Standard, a popular npm package, is a style guide, linter, and automatic code fixer that helps developers format code and ensure consistent style across their codebase. With nearly 200k weekly downloads and used by roughly 80k GitHub repositories, Standard is a well-known and much-used library in the development community.
The developer community had a largely unfavorable reaction to the decision to allow ads in the terminal. Many developers complained that the ads would complicate debugging by muddying logs. Other developers noted that packages often use multiple dependencies, leading to a bizarre situation where terminals could potentially be bombarded by multiple nested ads. After the backlash, Linode pulled its support from the project and removed its ads from the platform. A few creative developers even built a first-of-its-kind ad blocker for the command line should the sponsors return.
Many agree that open source software has a serious funding problem. Other developer-led initiatives have sprung up over the past few years to fix the lack of funding in the open source ecosystem. One such tool, OpenCollective, helped projects show donation requests in a post-installation terminal message. The project gained traction and is now (sometimes begrudgingly) accepted by many developers.
The lack of easy funding raises an important question: should open source projects penalize individual developers or should they demand more from big technology companies that often benefit greatly from open source projects? Tapping into an entire development community for funding is lucrative and far easier to implement for open source projects of any size, but the strategy risks alienating the very users that help promote project virality. Conversely, partnering with big tech companies can comfortably sustain many open source tools, but can potentially subject projects to outside interests and make them more vulnerable to significant dips in funding should any sponsors drop their support. No solution is without its faults.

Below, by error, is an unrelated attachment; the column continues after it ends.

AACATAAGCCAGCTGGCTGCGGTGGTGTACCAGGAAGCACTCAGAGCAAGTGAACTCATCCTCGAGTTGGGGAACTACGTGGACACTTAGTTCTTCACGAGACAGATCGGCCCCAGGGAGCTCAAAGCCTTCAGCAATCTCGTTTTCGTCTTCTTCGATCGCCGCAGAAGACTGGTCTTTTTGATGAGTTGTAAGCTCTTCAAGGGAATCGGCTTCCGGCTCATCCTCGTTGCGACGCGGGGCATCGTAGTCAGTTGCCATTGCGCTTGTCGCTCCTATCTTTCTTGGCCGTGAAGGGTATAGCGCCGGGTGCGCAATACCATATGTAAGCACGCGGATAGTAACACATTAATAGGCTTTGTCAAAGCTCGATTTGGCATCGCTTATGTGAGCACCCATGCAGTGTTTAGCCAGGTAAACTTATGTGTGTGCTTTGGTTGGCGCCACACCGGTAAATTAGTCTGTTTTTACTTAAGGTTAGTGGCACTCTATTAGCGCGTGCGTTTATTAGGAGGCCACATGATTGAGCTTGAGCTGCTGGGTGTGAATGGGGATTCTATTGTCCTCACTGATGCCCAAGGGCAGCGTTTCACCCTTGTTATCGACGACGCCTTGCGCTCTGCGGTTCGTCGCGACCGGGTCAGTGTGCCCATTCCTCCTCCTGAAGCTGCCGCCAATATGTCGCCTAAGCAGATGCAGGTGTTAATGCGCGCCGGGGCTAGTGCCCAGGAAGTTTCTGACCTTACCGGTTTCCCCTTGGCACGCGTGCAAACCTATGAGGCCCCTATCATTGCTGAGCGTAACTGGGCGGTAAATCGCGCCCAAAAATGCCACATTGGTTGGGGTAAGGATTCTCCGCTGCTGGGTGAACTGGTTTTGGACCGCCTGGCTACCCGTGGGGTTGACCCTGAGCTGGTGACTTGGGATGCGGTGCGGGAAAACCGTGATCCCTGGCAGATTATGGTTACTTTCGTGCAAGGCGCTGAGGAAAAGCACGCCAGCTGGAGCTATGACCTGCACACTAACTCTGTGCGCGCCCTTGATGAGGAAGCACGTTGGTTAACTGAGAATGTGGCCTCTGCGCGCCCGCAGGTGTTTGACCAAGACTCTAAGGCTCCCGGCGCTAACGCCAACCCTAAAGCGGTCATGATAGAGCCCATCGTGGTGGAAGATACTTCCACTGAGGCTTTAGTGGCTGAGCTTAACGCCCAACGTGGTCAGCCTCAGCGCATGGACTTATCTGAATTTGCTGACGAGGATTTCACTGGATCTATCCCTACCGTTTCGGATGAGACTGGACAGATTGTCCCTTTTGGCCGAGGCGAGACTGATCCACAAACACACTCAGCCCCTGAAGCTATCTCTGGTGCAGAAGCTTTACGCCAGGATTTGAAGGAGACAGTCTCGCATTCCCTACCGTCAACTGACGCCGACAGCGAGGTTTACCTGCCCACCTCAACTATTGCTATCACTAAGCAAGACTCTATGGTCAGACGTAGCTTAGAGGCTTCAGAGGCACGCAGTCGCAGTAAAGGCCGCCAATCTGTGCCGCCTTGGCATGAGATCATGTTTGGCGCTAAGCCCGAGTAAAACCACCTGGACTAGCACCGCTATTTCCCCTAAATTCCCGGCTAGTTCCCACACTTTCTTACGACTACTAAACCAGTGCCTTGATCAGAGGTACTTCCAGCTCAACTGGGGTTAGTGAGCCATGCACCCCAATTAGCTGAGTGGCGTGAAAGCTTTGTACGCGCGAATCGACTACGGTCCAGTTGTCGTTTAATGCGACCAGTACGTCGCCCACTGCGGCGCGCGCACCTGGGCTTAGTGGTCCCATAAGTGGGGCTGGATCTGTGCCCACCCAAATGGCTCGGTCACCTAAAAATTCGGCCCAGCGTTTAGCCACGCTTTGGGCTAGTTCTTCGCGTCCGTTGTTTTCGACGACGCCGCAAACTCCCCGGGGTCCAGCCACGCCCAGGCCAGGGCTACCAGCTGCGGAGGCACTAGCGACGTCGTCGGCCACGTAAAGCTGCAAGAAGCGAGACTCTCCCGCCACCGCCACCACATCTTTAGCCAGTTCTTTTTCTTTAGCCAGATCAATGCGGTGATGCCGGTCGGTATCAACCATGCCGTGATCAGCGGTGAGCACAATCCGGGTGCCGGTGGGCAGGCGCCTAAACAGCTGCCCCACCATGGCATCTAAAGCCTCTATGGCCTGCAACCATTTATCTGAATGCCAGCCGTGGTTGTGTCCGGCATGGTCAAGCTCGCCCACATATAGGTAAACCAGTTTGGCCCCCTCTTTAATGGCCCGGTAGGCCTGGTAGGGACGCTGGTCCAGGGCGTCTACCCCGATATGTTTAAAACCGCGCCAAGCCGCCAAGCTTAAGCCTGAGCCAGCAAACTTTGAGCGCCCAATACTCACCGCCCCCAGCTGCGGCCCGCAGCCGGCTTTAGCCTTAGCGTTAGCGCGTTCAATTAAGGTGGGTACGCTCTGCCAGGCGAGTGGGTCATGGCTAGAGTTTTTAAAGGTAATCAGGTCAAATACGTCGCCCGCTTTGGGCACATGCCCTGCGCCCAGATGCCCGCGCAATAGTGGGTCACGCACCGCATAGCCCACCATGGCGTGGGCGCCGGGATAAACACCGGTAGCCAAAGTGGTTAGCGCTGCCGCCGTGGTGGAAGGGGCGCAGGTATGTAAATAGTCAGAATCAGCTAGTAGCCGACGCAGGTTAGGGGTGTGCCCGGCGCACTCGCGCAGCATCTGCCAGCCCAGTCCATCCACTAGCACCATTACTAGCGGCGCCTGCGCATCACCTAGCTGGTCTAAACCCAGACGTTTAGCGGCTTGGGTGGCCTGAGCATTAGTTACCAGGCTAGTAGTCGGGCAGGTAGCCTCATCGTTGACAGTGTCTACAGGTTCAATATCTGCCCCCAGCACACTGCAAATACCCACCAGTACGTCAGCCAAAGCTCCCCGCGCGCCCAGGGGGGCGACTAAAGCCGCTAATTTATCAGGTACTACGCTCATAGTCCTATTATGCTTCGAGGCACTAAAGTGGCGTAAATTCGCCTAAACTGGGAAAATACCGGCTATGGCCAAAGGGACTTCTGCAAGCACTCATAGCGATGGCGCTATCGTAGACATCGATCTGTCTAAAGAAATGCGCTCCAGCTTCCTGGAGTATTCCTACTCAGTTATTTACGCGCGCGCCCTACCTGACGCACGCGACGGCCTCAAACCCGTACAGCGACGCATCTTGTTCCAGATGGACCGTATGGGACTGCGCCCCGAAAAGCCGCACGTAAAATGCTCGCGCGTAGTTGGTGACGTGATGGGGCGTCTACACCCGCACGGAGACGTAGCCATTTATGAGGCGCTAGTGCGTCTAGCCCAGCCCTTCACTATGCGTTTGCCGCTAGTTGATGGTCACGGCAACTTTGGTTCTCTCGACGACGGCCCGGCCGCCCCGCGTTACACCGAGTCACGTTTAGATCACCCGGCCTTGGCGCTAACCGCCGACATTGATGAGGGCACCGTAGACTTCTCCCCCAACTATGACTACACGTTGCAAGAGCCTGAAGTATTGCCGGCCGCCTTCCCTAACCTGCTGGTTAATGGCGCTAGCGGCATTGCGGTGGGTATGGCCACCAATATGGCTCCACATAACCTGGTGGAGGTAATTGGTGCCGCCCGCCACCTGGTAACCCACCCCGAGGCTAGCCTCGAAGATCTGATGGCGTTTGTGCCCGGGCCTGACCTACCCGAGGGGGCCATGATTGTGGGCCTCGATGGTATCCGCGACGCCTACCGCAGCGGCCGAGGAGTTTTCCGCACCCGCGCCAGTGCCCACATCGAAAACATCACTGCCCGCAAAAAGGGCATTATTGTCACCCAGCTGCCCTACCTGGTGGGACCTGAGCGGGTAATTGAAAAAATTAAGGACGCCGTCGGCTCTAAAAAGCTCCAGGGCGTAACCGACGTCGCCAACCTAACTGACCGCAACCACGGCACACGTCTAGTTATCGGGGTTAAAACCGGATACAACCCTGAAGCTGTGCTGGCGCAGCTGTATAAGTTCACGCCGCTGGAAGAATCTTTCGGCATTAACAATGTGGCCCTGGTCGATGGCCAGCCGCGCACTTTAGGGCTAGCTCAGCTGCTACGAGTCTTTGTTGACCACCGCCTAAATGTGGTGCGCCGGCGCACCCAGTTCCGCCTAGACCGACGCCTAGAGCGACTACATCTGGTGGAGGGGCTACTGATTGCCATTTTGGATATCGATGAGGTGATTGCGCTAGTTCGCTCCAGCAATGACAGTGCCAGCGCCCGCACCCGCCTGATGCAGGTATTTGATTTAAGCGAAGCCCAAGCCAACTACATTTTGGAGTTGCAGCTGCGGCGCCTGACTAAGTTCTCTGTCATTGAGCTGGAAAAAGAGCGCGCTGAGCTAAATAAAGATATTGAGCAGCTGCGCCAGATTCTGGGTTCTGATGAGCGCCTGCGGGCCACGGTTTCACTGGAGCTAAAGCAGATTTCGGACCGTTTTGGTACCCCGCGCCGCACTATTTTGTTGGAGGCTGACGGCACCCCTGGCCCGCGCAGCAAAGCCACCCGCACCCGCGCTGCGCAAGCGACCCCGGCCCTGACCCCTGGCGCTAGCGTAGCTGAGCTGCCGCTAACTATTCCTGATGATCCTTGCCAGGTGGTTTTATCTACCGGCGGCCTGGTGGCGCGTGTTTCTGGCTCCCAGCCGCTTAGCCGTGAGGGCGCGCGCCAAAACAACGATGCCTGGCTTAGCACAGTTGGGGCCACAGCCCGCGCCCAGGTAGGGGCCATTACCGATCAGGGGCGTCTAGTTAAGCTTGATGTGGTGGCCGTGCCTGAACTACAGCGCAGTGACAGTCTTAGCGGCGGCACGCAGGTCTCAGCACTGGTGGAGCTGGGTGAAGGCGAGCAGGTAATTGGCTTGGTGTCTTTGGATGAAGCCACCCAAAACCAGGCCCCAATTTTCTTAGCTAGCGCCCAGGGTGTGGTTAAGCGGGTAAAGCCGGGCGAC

Standard deserves acknowledgement for seeking out creative alternatives to secure funding for the open source world, but will need to be wary of disrupting developer workflows.
Google releases the Cloud Run Button to quickly launch apps to Google Cloud Platform from GitHub
A new button from Google serves as an embeddable image or link that developers can add to their code repositories so that others can quickly deploy project code to Google Cloud Platform using Cloud Run, Google’s serverless container deployment service that competes with Amazon’s Fargate and Microsoft Azure’s Container Instances.
The Cloud Run Button works with any repository that contains a Dockerfile. According to the team at Google, “when you click the Cloud Run Button to deploy an application, it packages the application source code as a container image, pushes it to Google Container Registry, and deploys it on Cloud Run.” Cloud Run is priced using a pay-per-use model, but each resource has a free quota that should help drive adoption of the new deployment tool.
Containerization has advanced significantly over the last few years; Google’s Cloud Run button is the latest demonstration of the simplicity with which you can deploy containerized applications to the cloud. Containerized code can be packaged and shared from anywhere, capable of being deployed from online repositories to the cloud without ever needing a local device. So, while modern development tools have minimized friction between local machines and the cloud, they have also reduced friction between online developer tools.